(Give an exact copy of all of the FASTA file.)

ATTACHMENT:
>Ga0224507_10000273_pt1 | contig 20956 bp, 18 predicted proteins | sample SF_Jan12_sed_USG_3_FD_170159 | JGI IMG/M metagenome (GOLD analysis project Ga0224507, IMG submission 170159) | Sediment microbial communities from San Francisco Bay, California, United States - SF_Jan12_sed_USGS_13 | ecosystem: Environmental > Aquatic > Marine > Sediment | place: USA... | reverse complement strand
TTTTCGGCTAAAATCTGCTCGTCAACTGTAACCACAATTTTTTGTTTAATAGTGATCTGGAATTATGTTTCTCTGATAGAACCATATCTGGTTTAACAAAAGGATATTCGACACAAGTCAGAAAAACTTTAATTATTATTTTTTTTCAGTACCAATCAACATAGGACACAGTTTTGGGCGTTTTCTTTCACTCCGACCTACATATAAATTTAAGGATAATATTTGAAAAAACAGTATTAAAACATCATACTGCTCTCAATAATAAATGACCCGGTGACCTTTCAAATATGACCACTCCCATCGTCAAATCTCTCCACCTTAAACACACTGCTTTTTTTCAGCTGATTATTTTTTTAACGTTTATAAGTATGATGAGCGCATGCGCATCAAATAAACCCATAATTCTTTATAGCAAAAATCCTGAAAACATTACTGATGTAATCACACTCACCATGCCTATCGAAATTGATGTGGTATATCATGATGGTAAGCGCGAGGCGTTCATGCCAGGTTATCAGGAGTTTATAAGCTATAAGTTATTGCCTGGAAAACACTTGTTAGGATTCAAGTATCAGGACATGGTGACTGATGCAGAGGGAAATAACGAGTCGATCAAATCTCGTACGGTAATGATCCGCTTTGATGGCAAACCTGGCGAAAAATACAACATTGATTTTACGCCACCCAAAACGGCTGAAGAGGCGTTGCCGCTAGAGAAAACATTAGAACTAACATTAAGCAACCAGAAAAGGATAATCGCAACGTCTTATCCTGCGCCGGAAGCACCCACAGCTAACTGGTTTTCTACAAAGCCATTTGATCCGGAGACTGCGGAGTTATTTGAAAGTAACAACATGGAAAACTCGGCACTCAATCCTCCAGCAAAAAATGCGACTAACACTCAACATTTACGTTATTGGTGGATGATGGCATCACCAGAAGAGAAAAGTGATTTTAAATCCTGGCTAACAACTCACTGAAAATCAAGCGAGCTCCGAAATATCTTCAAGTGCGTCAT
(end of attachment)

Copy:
>Ga0224507_10000273_pt1 | contig 20956 bp, 18 predicted proteins | sample SF_Jan12_sed_USG_3_FD_170159 | JGI IMG/M metagenome (GOLD analysis project Ga0224507, IMG submission 170159) | Sediment microbial communities from San Francisco Bay, California, United States - SF_Jan12_sed_USGS_13 | ecosystem: Environmental > Aquatic > Marine > Sediment | place: USA... | reverse complement strand
TTTTCGGCTAAAATCTGCTCGTCAACTGTAACCACAATTTTTTGTTTAATAGTGATCTGGAATTATGTTTCTCTGATAGAACCATATCTGGTTTAACAAAAGGATATTCGACACAAGTCAGAAAAACTTTAATTATTATTTTTTTTCAGTACCAATCAACATAGGACACAGTTTTGGGCGTTTTCTTTCACTCCGACCTACATATAAATTTAAGGATAATATTTGAAAAAACAGTATTAAAACATCATACTGCTCTCAATAATAAATGACCCGGTGACCTTTCAAATATGACCACTCCCATCGTCAAATCTCTCCACCTTAAACACACTGCTTTTTTTCAGCTGATTATTTTTTTAACGTTTATAAGTATGATGAGCGCATGCGCATCAAATAAACCCATAATTCTTTATAGCAAAAATCCTGAAAACATTACTGATGTAATCACACTCACCATGCCTATCGAAATTGATGTGGTATATCATGATGGTAAGCGCGAGGCGTTCATGCCAGGTTATCAGGAGTTTATAAGCTATAAGTTATTGCCTGGAAAACACTTGTTAGGATTCAAGTATCAGGACATGGTGACTGATGCAGAGGGAAATAACGAGTCGATCAAATCTCGTACGGTAATGATCCGCTTTGATGGCAAACCTGGCGAAAAATACAACATTGATTTTACGCCACCCAAAACGGCTGAAGAGGCGTTGCCGCTAGAGAAAACATTAGAACTAACATTAAGCAACCAGAAAAGGATAATCGCAACGTCTTATCCTGCGCCGGAAGCACCCACAGCTAACTGGTTTTCTACAAAGCCATTTGATCCGGAGACTGCGGAGTTATTTGAAAGTAACAACATGGAAAACTCGGCACTCAATCCTCCAGCAAAAAATGCGACTAACACTCAACATTTACGTTATTGGTGGATGATGGCATCACCAGAAGAGAAAAGTGATTTTAAATCCTGGCTAACAACTCACTGAAAATCAAGCGAGCTCCGAAATATCTTCAAGTGCGTCAT